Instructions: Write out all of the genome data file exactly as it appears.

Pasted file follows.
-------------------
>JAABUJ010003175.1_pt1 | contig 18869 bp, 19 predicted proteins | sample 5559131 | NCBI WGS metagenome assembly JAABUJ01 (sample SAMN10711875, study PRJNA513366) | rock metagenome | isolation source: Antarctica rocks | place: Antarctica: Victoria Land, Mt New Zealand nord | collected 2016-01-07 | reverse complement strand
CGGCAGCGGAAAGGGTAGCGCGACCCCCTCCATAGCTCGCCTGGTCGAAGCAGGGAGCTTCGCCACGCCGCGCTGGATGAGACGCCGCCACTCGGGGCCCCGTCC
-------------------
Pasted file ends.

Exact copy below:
>JAABUJ010003175.1_pt1 | contig 18869 bp, 19 predicted proteins | sample 5559131 | NCBI WGS metagenome assembly JAABUJ01 (sample SAMN10711875, study PRJNA513366) | rock metagenome | isolation source: Antarctica rocks | place: Antarctica: Victoria Land, Mt New Zealand nord | collected 2016-01-07 | reverse complement strand
CGGCAGCGGAAAGGGTAGCGCGACCCCCTCCATAGCTCGCCTGGTCGAAGCAGGGAGCTTCGCCACGCCGCGCTGGATGAGACGCCGCCACTCGGGGCCCCGTCC